The Benefit Of Diversity

Swimming New Zealand’s Business Guide

Our previous Swimwatch post discussed the value of diversity. Although it may be a little dull it is worthwhile discussing the subject in more detail. This is true because diversity explains why American swimming does so well at the Olympic Games and New Zealand does so badly. In fact since the Atlanta Olympic Games in 1996 New Zealand swimming has done worse than badly – the sport has done nothing. Two decades for no return is not good enough.

Why has this happened? Why has New Zealand won no swimming medals in the 5 Olympic Games since 1996 while the United States has won 156 medals? When you get beaten 156-0 it is time to start looking closely at the reasons. The excuse that America is bigger than New Zealand does not explain a difference of 156-0. If that was the case China and India would be well ahead of the United States. They have bigger populations. Not only that, if population was such an advantage, the United States would dominate all sports. And they don’t. For example in the same five Olympic Games the United States won only 9 of the 165 track medals available for events between 800 meters and the marathon. New Zealand won 2. The majority of medals were won by Kenya and Ethiopia; countries far smaller than the United States.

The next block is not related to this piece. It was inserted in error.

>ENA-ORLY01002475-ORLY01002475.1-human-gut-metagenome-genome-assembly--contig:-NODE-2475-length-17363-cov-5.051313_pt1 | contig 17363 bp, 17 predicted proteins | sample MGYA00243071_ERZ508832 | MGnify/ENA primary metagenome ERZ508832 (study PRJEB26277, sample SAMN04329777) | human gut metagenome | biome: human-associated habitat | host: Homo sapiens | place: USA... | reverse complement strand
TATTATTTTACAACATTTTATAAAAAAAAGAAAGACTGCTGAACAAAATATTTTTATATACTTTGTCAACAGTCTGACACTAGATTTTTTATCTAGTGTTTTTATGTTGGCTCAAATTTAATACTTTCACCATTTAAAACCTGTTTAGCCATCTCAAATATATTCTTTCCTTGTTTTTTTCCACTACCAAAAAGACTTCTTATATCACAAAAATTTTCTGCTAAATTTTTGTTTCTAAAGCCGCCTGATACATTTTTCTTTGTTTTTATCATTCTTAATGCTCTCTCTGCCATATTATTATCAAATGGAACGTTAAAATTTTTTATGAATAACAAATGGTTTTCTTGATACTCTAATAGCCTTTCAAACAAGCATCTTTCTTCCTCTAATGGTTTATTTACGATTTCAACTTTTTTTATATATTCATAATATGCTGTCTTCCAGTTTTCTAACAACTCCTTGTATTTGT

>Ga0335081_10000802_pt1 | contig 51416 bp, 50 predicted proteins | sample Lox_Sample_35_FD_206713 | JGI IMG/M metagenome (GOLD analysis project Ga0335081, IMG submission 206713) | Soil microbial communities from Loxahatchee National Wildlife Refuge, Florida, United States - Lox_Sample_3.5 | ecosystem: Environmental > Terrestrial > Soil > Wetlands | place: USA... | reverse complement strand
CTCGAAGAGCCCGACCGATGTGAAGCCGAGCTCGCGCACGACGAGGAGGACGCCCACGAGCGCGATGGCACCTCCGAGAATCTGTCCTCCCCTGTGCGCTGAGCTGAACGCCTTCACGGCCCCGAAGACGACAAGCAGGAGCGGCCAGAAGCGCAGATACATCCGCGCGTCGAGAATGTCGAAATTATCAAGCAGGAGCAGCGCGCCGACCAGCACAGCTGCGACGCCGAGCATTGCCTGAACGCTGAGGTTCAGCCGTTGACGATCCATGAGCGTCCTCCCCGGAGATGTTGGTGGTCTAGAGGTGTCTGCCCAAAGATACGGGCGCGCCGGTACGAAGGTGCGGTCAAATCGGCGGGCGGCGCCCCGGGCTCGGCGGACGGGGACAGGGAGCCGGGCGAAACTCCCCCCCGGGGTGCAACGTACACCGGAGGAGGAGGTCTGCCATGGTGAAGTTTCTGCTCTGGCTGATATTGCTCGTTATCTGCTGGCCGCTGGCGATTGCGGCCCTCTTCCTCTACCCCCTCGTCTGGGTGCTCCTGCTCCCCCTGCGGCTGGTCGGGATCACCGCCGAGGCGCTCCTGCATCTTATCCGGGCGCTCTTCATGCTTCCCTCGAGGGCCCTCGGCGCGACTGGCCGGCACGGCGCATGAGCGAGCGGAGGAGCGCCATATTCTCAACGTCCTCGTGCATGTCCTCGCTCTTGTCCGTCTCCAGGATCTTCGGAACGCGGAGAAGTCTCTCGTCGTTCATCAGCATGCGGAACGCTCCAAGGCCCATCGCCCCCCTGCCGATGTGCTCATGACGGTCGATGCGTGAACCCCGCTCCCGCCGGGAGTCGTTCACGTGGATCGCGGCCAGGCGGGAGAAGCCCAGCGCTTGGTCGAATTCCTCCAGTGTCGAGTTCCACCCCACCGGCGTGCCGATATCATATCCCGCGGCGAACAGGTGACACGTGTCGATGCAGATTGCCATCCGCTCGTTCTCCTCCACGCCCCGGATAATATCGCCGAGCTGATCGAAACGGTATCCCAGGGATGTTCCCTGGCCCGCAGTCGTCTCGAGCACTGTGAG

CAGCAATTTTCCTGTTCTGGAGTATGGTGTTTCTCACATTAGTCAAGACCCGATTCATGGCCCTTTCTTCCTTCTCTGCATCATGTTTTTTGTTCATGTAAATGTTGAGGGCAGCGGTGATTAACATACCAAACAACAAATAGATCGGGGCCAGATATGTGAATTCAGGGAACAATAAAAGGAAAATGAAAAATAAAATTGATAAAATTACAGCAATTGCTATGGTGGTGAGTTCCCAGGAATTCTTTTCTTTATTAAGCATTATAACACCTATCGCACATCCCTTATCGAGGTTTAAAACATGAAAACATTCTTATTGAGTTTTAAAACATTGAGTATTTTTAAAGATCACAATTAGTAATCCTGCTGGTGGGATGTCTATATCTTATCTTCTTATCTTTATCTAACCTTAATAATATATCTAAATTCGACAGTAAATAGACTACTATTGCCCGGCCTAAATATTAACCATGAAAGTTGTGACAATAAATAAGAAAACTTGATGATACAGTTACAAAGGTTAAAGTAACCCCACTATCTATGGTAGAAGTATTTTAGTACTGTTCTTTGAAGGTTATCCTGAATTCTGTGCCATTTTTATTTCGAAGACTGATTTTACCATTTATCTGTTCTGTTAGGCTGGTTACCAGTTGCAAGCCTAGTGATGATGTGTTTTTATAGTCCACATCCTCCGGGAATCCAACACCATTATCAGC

There is a big difference between being beaten 9-2 by the USA and 156-0. Clearly there is more to it than population. But what?

Gary Francis, Bruce Cotterill and Steve Johns have deviously suggested that poor New Zealand coaching is to blame. Of course they never come out and say it as bluntly as that. None of them are brave enough to be that honest. Instead they put New Zealand coaches down by promoting the need for coaching education. For example on the 25 August 2018 Gary Francis was reported in the NZ Herald as saying, “We are very confident by 2024 of having really strong coaches who know what they need to deliver.” In other words, according to Francis, New Zealand coaches in 2019 are not strong and don’t know what they need to deliver. These snide, underhand insults are disgusting; especially when they are a lie; especially when Cotterill, Francis and Johns are far more to blame for the 156-0 hiding than the standard of New Zealand coaches.